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on 2 October 2000
Here it is: 'the sinister affair of Gussie Fink-Nottle, Madeleine Bassett, old Pop Bassett, Stiffy Byng, the Rev. H.P. ('Stinker') Pinker, the eighteenth-century cow-creamer and the small, brown, leather-covered notebook'. A terrific introduction to the world of Bertie and Jeeves for novices, and one of the finest examples of Wodehouse's genius for those already familiar with his work. Presented here in the brilliant new Everyman edition (that will eventually encompass everything Wodehouse wrote) the book is well put-together, and definitely deserves pride of place in your home library.
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VINE VOICEon 30 May 2008
The story is close to the definitive Jeeves & Wooster: true love not running smoothly, the threat of unwanted matrimony hanging over Bertie, Aunts, Anatole the chef, Jeeves utilising psychology to extricate his master, cow creamers, leather bound notebooks and policemen's helmets and , unforgettably, the ludicrous black 'footer bags' of Roderick Spode, necessary because by the time he formed his fascist party 'all the shirts had gone'.

Horden and Briers are excellent as usual and Patrick Cargill provides strong support as Sir Watkin Bassett.
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All of the P.G. Wodehouse novels about Bertram ("Bertie") Wooster and his gentleman's gentleman, Jeeves, are funny. Some are reasonably complicated in their plots. But none compare to this classic in the series.
From the beginning, Bertie is up against impossible odds. Sent by his Aunt Dahlia to sneer at a Cow Creamer, Bertie dangerously bumps into Sir Watkyn Bassett, the magistrate who once fined him five guineas for copping a policeman's helmet on Boat Race night, and Roderick Spode, Britain's aspiring fascist dictator. The only trouble in this encounter is that Bertie is clutching the Cow Creamer on the sidewalk after having tripped on a cat and falling through the front door, and Sir Watkyn recognizes him as a former criminal. Barely escaping arrest on the spot, Bertie returns home to find that Aunt Dahlia wants him to debark immediately for Totley Towers where Sir Watkyn has just taken the Cow Creamer he has purchased after pulling a ruse on Uncle Tom. When there, Bertie is to steal the Cow Creamer. At the same time, he receives urgent telegrams from his old pal, Gussie Fink-Nottle, to come to Totley Towers to save his engagement to Madeleine Bassett. Bertie feels like he is being sent into the jaws of death.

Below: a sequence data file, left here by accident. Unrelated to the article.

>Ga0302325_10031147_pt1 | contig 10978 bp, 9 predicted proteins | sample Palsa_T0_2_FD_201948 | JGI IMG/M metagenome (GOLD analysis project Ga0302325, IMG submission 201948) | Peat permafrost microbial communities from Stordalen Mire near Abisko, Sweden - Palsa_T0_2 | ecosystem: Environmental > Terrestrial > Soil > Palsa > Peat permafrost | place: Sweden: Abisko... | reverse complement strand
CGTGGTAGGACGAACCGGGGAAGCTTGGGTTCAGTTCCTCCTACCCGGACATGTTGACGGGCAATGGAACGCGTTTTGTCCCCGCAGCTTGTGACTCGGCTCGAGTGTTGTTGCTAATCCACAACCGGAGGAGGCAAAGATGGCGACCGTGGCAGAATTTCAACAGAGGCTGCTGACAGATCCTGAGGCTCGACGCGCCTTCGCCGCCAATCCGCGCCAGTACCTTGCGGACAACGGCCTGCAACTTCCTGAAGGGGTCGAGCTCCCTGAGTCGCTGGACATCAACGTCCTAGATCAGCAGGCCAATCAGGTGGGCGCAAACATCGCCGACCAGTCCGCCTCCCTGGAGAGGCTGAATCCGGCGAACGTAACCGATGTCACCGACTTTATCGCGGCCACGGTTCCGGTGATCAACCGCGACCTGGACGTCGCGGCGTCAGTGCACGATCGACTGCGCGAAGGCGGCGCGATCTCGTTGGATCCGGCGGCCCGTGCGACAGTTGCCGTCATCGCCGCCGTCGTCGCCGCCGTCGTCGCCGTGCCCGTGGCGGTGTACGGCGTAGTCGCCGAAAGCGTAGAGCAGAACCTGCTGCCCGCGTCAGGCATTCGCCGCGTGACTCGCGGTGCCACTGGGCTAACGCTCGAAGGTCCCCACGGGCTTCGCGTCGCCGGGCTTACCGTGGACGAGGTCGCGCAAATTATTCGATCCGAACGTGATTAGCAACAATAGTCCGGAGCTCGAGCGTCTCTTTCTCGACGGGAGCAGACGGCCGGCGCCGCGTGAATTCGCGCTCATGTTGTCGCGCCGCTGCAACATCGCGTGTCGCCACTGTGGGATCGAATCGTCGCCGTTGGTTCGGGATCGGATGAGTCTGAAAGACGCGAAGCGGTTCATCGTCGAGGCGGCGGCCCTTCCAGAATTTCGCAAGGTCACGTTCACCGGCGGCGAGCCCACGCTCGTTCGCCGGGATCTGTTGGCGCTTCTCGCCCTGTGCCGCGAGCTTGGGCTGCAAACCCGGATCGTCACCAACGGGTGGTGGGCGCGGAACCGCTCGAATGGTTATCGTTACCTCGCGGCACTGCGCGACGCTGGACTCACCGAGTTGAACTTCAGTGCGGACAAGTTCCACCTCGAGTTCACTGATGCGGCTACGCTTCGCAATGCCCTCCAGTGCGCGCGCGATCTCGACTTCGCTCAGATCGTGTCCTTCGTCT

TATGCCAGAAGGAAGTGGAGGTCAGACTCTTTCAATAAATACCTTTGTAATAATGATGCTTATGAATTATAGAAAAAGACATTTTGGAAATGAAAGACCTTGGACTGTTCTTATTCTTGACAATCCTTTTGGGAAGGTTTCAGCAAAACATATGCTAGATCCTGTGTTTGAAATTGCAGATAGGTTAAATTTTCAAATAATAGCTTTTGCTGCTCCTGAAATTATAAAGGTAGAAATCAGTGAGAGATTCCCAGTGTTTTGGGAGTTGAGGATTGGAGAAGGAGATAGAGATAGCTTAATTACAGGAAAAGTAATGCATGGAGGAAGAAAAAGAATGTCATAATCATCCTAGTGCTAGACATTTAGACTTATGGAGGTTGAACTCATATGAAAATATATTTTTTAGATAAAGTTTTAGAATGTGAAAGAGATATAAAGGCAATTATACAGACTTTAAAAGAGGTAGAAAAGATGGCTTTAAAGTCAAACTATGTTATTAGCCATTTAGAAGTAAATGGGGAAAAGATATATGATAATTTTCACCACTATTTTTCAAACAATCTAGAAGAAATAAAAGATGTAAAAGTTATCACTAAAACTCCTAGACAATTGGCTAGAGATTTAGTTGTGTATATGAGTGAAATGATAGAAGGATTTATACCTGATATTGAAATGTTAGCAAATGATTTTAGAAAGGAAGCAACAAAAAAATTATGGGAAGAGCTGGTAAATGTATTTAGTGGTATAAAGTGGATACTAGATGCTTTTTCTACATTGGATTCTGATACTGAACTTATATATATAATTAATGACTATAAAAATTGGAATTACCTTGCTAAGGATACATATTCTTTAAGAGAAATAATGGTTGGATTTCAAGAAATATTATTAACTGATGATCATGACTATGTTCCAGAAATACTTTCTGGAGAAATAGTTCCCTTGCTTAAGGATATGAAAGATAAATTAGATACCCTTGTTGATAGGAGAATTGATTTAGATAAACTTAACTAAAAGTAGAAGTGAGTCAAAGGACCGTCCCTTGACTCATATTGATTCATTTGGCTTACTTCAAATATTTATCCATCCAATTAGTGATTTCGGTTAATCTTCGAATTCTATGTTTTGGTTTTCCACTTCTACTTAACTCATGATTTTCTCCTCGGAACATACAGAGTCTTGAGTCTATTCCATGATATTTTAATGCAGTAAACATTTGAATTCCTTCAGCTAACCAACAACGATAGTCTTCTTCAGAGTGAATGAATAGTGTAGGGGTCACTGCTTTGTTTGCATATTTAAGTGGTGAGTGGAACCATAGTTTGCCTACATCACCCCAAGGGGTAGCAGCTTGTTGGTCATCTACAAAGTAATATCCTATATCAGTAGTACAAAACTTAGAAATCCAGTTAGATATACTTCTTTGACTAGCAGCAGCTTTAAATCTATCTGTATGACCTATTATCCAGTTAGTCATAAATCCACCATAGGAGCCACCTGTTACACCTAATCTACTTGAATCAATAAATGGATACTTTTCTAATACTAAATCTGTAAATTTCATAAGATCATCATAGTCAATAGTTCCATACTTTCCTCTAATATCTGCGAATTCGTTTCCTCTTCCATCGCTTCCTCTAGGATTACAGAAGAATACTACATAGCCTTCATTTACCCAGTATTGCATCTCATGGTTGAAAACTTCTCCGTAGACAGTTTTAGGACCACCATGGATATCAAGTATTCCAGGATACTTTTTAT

Jeeves immediately fetches up a plot to get Madeleine Bassett, to whom he has been affianced twice, to invite Bertie to her father's home. Upon arriving, Sir Watkyn and Roderick Spode immediately catch him holding the Cow Creamer. Sir Watkyn threatens years in jail, until Madeleine comes in to rescue him. But Sir Watkyn proceeds to assume that everything that goes wrong from then is due to Bertie. For once, Bertie is the innocent party. But he takes the rap anyway, because of the code of the Woosters, never let a pal down.